Biblical saints

The first and foremost category of 'shared saints' goes back to the biblical writings and related literature. Not only the canonical texts but also apocryphal works, such as the Acts of St Thomas, contributed highly to the development of hagiography in general and to Syriac hagiography in particular. Biblical and quasi-biblical figures have been direct models for Syrian Christians of all times, acting as prototypes for hagiographers in their interpretation of holy men or women, combining the past with the present as models for the future. So already Jacob of Sarug in the fifth or sixth century, a saint himself according to the Syrian Orthodox and Maronite traditions, linked St Shmuni and her children with the Edessan martyr Habib and his mother. Significantly, most of the biblical figures who are more famous in Syrian Christianity are models of the ascetic life and martyrdom. This is obvious from feasts and calendars, hymns and prayers, but is also reflected in all kinds of hagiographical writings such as lives, passions and homilies dedicated to post-biblical saints.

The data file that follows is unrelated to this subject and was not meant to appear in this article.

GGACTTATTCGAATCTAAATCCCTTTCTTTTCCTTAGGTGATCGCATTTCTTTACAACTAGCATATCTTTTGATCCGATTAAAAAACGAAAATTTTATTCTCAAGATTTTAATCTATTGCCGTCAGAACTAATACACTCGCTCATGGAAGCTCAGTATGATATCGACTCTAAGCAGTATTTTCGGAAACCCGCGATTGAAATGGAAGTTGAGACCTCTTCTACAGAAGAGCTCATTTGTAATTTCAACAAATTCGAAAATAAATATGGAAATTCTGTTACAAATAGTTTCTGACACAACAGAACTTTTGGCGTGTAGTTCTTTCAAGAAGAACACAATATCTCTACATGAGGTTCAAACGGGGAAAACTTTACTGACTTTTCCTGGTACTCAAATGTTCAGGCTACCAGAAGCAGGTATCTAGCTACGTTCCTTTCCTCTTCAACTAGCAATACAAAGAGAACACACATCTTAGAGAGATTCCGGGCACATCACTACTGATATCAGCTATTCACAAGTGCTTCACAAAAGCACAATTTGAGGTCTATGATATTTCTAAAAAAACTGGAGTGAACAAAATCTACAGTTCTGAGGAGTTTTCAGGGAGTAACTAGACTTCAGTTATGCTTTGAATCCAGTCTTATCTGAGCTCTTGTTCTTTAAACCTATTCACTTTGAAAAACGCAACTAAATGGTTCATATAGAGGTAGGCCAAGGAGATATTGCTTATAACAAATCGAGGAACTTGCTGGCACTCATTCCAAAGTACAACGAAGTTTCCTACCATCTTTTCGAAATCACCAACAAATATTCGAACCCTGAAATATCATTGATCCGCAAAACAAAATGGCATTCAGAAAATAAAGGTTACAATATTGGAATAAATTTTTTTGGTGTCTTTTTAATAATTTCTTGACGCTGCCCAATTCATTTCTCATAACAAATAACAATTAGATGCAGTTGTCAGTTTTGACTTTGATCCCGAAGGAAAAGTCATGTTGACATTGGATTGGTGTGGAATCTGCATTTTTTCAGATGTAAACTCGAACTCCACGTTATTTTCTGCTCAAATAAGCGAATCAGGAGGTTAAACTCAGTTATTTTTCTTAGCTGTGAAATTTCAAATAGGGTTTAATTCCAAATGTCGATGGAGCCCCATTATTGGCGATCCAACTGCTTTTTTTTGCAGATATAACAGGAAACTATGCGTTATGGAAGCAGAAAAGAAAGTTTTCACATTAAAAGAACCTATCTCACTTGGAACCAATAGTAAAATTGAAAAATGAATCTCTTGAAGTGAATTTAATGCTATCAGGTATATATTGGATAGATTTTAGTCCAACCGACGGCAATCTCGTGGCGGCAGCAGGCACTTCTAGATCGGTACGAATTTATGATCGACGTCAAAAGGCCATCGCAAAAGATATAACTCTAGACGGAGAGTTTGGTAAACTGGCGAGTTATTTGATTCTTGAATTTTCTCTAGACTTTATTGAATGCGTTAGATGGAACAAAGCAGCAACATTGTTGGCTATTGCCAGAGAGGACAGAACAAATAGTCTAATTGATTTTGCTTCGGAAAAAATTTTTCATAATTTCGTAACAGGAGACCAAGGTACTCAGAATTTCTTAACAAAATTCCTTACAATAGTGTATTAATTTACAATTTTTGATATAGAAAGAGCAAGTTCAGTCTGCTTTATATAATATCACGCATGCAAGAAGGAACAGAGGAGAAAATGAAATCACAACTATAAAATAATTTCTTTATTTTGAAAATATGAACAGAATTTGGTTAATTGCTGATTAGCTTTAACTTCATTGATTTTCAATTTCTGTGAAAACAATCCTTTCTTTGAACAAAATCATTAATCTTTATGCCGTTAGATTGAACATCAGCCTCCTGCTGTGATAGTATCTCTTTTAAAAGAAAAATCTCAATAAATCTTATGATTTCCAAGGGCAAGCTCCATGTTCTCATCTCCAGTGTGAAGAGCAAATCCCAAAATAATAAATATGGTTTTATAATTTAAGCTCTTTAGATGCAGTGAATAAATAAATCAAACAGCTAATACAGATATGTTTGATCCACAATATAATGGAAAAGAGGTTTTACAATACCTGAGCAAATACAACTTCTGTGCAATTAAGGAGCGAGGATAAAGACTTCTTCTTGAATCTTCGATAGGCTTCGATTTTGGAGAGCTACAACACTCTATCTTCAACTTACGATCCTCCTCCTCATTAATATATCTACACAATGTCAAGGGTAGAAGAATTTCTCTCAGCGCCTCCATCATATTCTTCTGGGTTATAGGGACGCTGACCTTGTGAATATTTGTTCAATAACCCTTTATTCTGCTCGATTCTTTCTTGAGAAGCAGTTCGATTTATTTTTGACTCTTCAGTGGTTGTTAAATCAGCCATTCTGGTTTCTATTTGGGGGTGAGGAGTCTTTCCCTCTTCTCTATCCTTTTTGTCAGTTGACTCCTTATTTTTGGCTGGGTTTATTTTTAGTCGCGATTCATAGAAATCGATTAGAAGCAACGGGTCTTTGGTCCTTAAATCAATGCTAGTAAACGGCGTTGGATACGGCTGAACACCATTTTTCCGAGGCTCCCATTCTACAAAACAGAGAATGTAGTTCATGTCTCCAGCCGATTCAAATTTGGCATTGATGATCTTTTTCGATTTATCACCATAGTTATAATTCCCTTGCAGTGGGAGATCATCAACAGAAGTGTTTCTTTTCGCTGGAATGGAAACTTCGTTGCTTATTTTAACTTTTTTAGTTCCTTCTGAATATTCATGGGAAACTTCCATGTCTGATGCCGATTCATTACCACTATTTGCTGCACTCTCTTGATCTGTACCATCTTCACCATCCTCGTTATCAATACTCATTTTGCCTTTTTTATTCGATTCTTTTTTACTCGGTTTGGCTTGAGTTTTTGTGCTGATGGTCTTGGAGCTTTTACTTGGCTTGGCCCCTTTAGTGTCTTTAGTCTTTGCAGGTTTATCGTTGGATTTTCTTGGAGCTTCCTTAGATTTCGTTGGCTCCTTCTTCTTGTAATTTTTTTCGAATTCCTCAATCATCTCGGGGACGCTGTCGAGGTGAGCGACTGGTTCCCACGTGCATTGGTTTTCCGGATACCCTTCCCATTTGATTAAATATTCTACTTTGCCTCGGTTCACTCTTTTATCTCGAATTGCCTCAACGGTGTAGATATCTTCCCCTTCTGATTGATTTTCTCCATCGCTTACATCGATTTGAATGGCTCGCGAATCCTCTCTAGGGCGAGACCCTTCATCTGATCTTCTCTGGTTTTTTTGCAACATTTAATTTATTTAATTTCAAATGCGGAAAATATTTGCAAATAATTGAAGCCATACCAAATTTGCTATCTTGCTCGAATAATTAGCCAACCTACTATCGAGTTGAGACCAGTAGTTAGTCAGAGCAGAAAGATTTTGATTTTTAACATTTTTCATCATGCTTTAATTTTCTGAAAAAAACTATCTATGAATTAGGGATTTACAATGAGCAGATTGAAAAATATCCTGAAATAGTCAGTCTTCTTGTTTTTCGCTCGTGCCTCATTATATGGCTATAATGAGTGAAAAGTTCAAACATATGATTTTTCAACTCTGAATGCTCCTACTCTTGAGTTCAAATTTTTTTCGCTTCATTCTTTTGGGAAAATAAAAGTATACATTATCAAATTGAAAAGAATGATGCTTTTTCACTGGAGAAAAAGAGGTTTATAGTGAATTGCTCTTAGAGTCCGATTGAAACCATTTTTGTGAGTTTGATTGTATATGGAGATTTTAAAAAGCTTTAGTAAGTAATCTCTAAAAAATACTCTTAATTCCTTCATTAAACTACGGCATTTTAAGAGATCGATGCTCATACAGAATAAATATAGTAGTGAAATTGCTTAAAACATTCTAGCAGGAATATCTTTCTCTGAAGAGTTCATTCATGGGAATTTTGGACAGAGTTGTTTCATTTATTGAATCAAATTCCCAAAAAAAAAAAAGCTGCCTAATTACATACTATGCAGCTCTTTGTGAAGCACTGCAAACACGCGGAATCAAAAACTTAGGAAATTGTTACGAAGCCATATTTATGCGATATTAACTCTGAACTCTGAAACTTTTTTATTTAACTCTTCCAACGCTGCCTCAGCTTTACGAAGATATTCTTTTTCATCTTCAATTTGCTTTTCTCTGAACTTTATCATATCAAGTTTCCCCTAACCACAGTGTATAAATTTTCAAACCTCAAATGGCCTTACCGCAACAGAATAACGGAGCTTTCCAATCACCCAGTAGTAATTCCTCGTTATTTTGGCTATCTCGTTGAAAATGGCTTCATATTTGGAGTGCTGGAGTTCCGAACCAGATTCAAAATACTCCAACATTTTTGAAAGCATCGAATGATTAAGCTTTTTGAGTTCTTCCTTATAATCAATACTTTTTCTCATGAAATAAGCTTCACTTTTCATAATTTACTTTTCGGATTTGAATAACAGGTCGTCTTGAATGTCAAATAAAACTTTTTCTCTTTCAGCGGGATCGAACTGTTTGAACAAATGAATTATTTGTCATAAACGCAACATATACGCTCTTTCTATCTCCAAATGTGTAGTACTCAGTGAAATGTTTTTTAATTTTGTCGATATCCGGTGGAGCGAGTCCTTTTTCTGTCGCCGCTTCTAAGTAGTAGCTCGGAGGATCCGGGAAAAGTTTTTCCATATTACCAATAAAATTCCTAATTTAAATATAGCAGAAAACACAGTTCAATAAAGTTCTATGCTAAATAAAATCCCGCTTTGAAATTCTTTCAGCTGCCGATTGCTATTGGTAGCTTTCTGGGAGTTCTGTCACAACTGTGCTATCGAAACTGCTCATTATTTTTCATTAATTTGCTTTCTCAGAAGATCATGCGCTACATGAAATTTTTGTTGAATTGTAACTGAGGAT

Besides the Maccabean mother and her children, the prophet Elias is most prominent from the Old Testament. From the New Testament John the Baptist, St Stephen, the innocent children of Bethlehem and some Apostles, such as Peter, Paul and Thomas, who is said to have taken the Gospel as far as India, are still celebrated today. From the Apocrypha, Addai and his disciple Mari, the Apostles of Edessa, as well as Edessa's first Christian king, Abgar, have to be added. The tradition of the 'first bishop' of Jerusalem is also alive among Syrians; Peter, Addai and Mari, James, the brother of the Lord are traditionally assigned an old anaphora (eucharistic formula), which is still in use. Among the women, Paul's female companion, the 'apostle-like protomartyr' and model of female ascetics, Thecla, was more important in former times, when her 'Acts' enjoyed considerable popularity. The traditional place connected with her was Merymelik, and today there is a prosperous cultic centre at Ma'alula near Damascus. The sanctuary is guarded by Orthodox Syrian nuns but visited by the faithful of all denominations, thus figuring as a good example for the ecumenical significance of Syrian saints and their cults. Finally we should not forget Mary, the Mother of Christ, who enjoys particular veneration in all Syrian Churches. She has various fixed feast days in all Syrian Churches including the Church of the East, although it does not generally use the title 'Theotokos' (Godbearer), which the Council of Ephesus in 431 confirmed, against the teaching of Nestorius.

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